Machine vision system helps robots get picky

Researchers from MIT's Computer Science and Artificial Intelligence Laboratory (CSAIL) have developed a new machine vision system that helps robots identify and pick up objects.

Known as Dense Object Nets (DON), the system uses a camera to create a visual roadmap of an object as a collection of points. These coordinates can then be referred to by the system from any angle, allowing it to identify specific objects and helping robots grab them in specific ways. Unlike other machine vision systems, DON is able to carry out tasks on objects without having seen them before or being trained on the task. The MIT team believes the technology could be applied in warehouses by logistics companies or online retailers such as Amazon.

"Many approaches to manipulation can't identify specific parts of an object across the many orientations that object may encounter," said PhD student Lucas Manuelli, who wrote a new paper about the system with lead author and fellow PhD student Pete Florence, alongside MIT professor Russ Tedrake. "For example, existing algorithms would be unable to grasp a mug by its handle, especially if the mug could be in multiple orientations, like upright, or on its side."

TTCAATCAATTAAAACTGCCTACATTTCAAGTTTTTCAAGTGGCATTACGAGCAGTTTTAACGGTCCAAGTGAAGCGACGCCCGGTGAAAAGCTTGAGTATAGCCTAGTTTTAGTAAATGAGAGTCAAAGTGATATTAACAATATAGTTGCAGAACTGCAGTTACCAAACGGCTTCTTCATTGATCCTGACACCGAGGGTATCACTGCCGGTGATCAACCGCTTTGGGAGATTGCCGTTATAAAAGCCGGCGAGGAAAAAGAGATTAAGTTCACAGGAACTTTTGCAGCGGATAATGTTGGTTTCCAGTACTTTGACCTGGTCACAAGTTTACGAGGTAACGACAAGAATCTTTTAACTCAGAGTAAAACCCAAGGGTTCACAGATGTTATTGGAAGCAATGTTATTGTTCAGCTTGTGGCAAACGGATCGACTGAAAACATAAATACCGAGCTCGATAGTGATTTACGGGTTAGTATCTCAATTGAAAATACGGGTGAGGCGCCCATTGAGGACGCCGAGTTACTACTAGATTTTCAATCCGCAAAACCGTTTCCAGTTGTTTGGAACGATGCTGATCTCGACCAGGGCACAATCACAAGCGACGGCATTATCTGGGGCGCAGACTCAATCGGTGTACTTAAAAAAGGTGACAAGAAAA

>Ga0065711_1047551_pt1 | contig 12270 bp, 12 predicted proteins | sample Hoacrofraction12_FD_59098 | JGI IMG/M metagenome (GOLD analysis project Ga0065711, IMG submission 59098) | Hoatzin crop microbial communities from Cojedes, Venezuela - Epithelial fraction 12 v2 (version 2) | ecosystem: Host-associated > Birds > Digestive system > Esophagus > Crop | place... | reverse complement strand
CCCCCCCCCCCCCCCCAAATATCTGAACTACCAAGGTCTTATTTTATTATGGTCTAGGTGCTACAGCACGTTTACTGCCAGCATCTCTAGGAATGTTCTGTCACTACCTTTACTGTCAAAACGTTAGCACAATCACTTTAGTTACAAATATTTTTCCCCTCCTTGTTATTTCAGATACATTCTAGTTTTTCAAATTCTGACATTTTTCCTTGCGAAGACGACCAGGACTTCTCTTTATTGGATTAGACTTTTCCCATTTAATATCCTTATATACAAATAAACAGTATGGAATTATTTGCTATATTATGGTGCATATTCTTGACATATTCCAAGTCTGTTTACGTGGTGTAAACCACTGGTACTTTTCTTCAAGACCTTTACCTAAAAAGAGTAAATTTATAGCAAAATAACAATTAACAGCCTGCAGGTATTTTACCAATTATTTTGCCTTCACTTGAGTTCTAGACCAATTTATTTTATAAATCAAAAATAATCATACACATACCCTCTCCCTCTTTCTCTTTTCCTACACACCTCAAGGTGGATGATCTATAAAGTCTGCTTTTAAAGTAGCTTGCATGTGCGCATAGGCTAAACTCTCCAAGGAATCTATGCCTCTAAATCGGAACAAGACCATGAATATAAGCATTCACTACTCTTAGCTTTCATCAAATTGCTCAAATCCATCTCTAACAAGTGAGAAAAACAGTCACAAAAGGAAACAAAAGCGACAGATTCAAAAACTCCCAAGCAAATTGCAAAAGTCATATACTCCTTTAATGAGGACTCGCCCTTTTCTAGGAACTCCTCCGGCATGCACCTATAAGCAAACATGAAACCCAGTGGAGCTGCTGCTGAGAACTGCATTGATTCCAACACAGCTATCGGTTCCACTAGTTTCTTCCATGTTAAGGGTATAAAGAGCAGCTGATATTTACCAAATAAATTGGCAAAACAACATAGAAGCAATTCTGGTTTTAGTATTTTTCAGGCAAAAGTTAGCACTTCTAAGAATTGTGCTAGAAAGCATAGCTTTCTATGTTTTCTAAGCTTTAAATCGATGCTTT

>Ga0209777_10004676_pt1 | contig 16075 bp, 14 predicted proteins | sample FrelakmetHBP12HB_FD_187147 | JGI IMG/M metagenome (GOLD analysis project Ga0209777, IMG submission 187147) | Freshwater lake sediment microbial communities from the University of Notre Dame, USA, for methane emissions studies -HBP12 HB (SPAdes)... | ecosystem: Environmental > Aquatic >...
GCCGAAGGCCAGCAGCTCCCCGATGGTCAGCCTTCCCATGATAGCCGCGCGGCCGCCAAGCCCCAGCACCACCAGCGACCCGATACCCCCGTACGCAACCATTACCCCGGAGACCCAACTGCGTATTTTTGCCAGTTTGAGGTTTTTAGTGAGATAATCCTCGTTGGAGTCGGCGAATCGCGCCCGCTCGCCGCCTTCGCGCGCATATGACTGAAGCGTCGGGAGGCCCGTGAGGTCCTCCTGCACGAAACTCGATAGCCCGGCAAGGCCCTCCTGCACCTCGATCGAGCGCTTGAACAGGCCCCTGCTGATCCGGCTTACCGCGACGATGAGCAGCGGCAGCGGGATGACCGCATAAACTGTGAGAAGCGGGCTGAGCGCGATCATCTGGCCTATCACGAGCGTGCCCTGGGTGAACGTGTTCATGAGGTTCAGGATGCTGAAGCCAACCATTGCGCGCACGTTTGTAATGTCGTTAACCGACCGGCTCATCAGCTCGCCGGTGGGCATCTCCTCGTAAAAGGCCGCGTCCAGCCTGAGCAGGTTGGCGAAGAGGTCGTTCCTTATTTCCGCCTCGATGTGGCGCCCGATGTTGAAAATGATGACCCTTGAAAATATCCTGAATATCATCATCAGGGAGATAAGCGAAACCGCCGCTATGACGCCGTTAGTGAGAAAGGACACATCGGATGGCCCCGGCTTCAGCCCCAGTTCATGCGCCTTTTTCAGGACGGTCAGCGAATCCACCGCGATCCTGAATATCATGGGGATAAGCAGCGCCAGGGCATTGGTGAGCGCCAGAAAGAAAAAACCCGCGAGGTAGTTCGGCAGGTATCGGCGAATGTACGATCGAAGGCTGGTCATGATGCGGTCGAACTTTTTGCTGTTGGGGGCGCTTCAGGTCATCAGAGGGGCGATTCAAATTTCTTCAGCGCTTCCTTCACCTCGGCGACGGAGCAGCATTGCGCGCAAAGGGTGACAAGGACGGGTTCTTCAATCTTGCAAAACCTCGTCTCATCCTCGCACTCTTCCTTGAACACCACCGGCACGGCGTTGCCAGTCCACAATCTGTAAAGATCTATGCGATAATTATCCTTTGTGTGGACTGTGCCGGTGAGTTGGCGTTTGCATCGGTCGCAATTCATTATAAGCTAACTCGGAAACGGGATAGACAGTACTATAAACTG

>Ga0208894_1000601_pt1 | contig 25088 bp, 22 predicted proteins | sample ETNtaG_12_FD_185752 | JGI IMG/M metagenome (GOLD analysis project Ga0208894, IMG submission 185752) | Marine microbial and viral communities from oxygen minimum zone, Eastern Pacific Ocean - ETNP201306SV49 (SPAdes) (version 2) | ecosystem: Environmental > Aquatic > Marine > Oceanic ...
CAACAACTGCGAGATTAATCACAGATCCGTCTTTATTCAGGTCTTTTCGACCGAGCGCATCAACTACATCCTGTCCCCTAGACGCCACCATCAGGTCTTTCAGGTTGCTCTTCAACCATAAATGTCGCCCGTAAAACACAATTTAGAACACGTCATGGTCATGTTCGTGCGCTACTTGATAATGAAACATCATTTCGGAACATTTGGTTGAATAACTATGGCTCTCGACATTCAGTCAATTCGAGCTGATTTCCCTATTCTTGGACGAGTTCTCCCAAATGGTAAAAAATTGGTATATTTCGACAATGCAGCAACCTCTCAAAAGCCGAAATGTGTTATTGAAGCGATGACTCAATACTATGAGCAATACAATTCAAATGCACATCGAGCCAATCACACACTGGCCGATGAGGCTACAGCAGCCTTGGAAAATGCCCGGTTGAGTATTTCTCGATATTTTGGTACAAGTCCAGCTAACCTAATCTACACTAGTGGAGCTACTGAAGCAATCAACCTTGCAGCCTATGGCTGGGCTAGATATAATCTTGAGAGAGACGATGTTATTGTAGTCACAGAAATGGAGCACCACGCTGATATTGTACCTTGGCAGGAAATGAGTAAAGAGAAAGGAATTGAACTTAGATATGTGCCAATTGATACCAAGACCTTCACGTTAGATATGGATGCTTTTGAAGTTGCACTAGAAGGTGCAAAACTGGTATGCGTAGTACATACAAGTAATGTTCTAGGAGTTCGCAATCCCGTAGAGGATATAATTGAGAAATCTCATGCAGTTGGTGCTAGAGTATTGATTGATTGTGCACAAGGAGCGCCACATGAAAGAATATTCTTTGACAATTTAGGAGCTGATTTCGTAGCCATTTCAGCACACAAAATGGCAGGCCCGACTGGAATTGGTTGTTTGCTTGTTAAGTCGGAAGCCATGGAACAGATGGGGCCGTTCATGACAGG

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Manuelli uses the DON system and Kuka robot to grasp a cup (Credit: Tom Buehler)

In one set of tests carried out with a soft toy, a Kuka robotic arm powered by DON was able to grasp the toy's right ear from a range of different configurations. This showed that the system has the ability to distinguish left from right on symmetrical objects. In another test on a bin of different baseball hats, DON picked out a specific target hat despite all of the hats having very similar designs and having never seen pictures of the hats in training data before.

"In factories robots often need complex part feeders to work reliably," said Manuelli. "But a system like this that can understand objects' orientations could just take a picture and be able to grasp and adjust the object accordingly."

The team will present its findings next month at the Conference on Robot Learning in Zürich, Switzerland.